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The slowest sunsets happen around now

We’re talking about the number of minutes it takes for the body of the sun to sink below your western horizon. Fastest at the equinoxes, slowest at the solstices.

A June solstice sunset in the nation of Oman, on the Arabian Peninsula, from our friend Priya Kumar. Thank you, Priya!

Here’s a natural phenomenon you might never have imagined. That is, the sun actually sets more slowly around the time of a solstice.

It’s true. The slowest sunsets (and sunrises) occur at or near the solstices. The fastest sunsets (and sunrises) occur at or near the equinoxes. This is true whether you live in the Northern or Southern Hemisphere.

And, by the way, when we say sunset here, we’re talking about the actual number of minutes it takes for the body of the sun to sink below the western horizon.

Adrian Strand captured this photo on a beach in northwest England.

When is the solstice? In 2018, the Northern Hemisphere’s summer solstice – and Southern Hemisphere’s winter solstice – will fall on June 21 at 10:07 UTC.

In the United States, that translates to June 21 at 6:07 a.m EDT, 5:07 a.m. CDT, 4:07 a.m. MDT, 3:07 a.m. PDT, 2:07 a.m. Alaska Daylight Time and 12:07 a.m. Hawaii-Aleutian Daylight Time. Translate to your time zone.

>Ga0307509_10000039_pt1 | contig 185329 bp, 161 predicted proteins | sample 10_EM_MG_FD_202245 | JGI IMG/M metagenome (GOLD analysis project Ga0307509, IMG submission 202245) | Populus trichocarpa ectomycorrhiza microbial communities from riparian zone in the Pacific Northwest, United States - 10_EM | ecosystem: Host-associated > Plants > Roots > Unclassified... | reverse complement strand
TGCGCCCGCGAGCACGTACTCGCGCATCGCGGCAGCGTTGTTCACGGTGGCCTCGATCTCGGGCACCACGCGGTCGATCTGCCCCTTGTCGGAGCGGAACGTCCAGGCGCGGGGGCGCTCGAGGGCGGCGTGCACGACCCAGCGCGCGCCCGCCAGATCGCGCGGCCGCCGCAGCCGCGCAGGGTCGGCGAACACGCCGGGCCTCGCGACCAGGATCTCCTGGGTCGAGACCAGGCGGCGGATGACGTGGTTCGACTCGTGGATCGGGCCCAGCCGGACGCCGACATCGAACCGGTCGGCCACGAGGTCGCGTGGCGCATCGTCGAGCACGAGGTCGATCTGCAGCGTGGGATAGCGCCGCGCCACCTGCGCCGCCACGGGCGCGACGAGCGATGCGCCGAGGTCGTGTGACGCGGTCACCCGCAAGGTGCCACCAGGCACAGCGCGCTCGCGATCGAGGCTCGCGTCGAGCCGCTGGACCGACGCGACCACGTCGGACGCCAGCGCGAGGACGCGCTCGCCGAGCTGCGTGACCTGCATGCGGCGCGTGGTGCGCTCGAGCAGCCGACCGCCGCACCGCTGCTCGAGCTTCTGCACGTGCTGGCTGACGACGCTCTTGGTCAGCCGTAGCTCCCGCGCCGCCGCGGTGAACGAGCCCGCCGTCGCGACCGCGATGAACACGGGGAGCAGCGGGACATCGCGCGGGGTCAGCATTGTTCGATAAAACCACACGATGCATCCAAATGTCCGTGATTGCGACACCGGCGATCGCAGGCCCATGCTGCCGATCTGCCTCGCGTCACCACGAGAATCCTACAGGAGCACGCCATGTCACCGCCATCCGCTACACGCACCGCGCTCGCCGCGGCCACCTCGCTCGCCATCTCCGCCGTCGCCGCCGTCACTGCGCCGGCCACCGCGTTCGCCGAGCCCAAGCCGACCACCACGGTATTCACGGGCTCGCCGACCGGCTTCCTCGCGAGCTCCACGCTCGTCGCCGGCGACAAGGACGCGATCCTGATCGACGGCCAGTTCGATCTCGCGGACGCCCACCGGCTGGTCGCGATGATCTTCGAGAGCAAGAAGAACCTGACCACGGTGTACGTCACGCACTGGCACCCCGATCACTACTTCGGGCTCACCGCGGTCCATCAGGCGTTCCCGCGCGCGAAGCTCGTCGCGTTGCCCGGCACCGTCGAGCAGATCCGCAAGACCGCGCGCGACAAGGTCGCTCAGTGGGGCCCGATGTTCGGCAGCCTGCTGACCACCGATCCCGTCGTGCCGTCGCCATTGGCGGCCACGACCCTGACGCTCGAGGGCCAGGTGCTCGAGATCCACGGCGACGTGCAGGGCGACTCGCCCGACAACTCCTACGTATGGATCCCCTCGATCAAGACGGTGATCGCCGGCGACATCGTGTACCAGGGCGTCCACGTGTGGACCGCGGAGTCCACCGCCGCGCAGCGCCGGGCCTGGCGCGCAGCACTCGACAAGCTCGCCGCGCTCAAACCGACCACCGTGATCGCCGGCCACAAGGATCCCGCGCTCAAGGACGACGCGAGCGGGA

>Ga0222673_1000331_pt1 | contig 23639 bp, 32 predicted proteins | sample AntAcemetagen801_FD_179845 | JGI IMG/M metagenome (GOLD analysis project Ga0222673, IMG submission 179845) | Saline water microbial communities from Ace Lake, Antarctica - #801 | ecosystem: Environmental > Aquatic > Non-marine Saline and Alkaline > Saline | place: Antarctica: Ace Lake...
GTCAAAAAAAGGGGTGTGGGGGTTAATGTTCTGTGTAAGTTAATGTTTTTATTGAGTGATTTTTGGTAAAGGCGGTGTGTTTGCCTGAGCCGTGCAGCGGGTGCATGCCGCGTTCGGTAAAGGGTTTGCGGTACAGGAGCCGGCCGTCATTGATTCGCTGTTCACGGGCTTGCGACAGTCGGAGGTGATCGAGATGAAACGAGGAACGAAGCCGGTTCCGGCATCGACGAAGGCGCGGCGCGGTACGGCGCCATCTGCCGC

Equinoxes and solstices, via Geosync

Equinoxes and solstices, via Geosync.

Why does the sun set so slowly around the solstice? As viewed from the entire Earth, the sun rises and sets farthest north at the June solstice and farthest south at the December solstice.

Now consider that the farther the sun sets from due west along the horizon, the shallower the angle of the setting sun. That means a longer duration for sunset at the solstices.

Meanwhile, at an equinox, the sun rises due east and sets due west. That means – on the day of an equinox – the setting sun hits the horizon at its steepest possible angle.

The sunset duration varies by latitude, but let’s just consider one latitude, 40 degrees north, the latitude of Denver or Philadelphia in the United States, or Beijing in China. At that latitude, on the day of a solstice, the sun sets in about 3 1/4 minutes.

On the other hand, at 40 degrees north latitude, the equinox sun sets in roughly 2 3/4 minutes.

At more northerly temperate latitudes, the sunset duration is greater; and at latitudes closer to the equator, the sunset duration is less. Near the Arctic Circle (65 degrees north latitude), the duration of a solstice sunset lasts about 15 minutes. At the equator (0 degrees latitude), the solstice sun takes a little over 2 1/4 minutes to set.

Regardless of latitude, however, the duration of sunset is always longest at or near the solstices.

As it turns out, the sunset and sunrise are a tad longer on a December solstice than they are on a June solstice. That’s because the sun is closer to Earth in December than it is in June. Therefore, the sun’s disk looms a bit larger in our sky in December, and so it takes slightly longer to set.

Additionally, the closer December sun moves eastward upon the ecliptic at a faster clip, helping to slow down the December solstice sunset (and sunrise) even more. For instance, at 50 degrees north latitude, the winter solstice sunset (sunrise) lasts about 4 minutes and 18 seconds, or about 8 seconds longer than the sunset (sunrise) on the summer solstice.

equinox_solstice_610

Bottom line: Here’s a natural phenomenon you might never have imagined. That is, the sun actually sets more slowly around the time of a solstice.

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Bruce McClure

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